What to Know in Washington: Fiscal Hawks Push Earmark Limits

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House Republicans plan to impose stricter limits on earmarks in government funding bills, a move that will likely complicate negotiations with senators on an eventual spending package.

Conservatives have criticized certain earmarks—such as last year’s funds for a Michelle Obama hiking trail in Georgia or LGBT San Diego student support—as frivolous glamour projects. They’ve said they’ll block similar proposals from this year’s spending bills, even as the vast majority of House Republicans chose to allow the earmarking process to continue.

The anticipated changes could widen discrepancies between House and Senate rules, an obstacle for the earmarking system — revived after a decade-long ban on the practice — in its first year operating in a divided Congress. The modifications also could create another challenge to reaching a bicameral funding deal later this year, already complicated as the GOP House majority looks to roll back spending.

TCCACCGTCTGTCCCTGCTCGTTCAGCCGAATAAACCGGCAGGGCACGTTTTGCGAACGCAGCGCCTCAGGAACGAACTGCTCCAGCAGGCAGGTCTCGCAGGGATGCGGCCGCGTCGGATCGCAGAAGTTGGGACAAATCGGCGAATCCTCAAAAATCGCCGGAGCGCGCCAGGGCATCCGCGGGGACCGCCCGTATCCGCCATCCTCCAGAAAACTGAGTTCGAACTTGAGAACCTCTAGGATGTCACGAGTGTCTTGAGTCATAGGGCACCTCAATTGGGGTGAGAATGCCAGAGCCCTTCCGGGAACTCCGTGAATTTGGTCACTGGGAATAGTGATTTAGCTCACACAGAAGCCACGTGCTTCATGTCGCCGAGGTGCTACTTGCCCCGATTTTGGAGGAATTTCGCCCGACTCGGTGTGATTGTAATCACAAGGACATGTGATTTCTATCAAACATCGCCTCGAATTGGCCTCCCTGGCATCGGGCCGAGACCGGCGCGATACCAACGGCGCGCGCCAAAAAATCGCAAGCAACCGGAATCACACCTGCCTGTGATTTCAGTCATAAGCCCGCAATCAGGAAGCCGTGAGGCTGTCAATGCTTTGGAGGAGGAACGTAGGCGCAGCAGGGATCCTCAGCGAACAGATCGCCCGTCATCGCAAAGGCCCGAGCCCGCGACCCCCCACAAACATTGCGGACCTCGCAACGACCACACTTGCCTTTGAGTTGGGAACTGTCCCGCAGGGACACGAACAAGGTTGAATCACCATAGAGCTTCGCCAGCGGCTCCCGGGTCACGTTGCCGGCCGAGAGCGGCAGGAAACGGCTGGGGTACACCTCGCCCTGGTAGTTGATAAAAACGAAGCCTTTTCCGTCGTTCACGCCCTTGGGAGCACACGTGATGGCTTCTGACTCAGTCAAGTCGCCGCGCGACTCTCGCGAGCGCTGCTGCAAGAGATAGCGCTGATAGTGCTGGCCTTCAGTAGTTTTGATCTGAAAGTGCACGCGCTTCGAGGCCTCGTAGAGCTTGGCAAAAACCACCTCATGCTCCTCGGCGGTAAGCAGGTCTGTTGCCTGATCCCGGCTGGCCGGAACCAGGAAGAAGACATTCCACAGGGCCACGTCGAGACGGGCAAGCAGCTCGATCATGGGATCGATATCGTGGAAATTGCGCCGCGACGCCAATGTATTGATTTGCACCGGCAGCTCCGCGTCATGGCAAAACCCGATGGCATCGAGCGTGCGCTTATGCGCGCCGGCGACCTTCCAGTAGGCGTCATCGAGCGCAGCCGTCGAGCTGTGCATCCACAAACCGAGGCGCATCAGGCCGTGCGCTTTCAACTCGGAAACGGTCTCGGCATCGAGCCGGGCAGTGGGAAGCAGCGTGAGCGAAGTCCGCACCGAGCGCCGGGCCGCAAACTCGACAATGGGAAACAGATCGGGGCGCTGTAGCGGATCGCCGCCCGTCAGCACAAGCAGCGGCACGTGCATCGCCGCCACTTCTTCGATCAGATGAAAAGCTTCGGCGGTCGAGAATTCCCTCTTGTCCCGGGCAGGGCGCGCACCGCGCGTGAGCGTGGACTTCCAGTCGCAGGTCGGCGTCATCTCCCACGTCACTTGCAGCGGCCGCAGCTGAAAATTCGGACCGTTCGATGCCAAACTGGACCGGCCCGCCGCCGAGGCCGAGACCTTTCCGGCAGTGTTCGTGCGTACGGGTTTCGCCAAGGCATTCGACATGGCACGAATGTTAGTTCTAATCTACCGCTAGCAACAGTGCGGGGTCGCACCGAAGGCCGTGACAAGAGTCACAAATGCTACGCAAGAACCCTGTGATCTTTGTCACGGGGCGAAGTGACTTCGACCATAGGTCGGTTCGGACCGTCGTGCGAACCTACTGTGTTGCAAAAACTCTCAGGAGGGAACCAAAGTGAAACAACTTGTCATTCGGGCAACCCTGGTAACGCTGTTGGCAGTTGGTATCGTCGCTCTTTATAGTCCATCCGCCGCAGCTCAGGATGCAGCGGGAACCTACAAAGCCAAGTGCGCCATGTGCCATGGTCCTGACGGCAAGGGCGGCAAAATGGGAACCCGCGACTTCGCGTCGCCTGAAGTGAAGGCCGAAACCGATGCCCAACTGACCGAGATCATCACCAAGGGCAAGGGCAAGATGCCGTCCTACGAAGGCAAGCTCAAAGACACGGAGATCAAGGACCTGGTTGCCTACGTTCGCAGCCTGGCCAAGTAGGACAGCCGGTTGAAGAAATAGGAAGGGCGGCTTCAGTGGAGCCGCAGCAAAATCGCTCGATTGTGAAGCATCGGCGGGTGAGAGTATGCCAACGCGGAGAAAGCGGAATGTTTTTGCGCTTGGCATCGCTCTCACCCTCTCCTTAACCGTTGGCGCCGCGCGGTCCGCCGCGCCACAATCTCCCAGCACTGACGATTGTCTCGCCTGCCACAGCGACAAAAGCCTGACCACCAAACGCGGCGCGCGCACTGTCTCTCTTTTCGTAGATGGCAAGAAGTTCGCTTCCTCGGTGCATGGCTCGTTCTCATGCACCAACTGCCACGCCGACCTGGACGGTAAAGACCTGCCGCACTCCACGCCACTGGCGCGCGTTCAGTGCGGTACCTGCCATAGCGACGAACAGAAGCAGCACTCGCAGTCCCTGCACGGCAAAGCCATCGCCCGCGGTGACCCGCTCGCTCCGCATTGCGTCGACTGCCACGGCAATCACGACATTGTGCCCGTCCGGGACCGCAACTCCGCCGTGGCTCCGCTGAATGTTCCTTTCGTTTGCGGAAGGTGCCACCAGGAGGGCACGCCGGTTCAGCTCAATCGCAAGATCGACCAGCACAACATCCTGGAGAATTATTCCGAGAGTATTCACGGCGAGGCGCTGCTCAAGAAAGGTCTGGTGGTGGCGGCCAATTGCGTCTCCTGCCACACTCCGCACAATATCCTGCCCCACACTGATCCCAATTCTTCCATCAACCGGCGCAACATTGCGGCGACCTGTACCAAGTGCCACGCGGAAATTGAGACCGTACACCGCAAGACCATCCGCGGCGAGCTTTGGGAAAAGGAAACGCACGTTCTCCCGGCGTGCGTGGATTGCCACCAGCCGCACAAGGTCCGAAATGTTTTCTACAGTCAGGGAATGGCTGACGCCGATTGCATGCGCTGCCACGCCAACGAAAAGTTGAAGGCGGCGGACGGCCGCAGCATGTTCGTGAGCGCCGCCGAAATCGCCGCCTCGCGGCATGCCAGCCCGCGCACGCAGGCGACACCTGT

House Republicans have agreed to limit earmarks to projects with a clear “federal nexus,” Rep. Andrew Clyde (R-Ga.) said in an interview. Appropriators will release guidance in the next few weeks, which will spell out which funding programs won’t be eligible for earmarks, a House Republican aide said, speaking on the condition of anonymity before the plans are announced.

Stefani Reynolds/Bloomberg
Rep. Andrew Clyde (R-Ga.) at a news conference in 2021.

Michael Thorning, director of governance at the Bipartisan Policy Center, said the criticisms of individual earmarks reflects a push by The Heritage Foundation and other conservative groups to delegitimize a process that has garnered support from Republicans. The Bipartisan Policy Center has supported the revival of earmarks and has made recommendations for transparency measures and other rules.

“It’s naked partisanship from people hoping to gin up opposition to directed spending,” Thorning said in a phone interview. “I fear that in entertaining it, that if you give an inch, they will take a mile.” Read more from Jack Fitzpatrick.

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To contact the reporter on this story: Brandon Lee in Washington at blee@bgov.com

To contact the editor responsible for this story: Michaela Ross at mross@bgov.com

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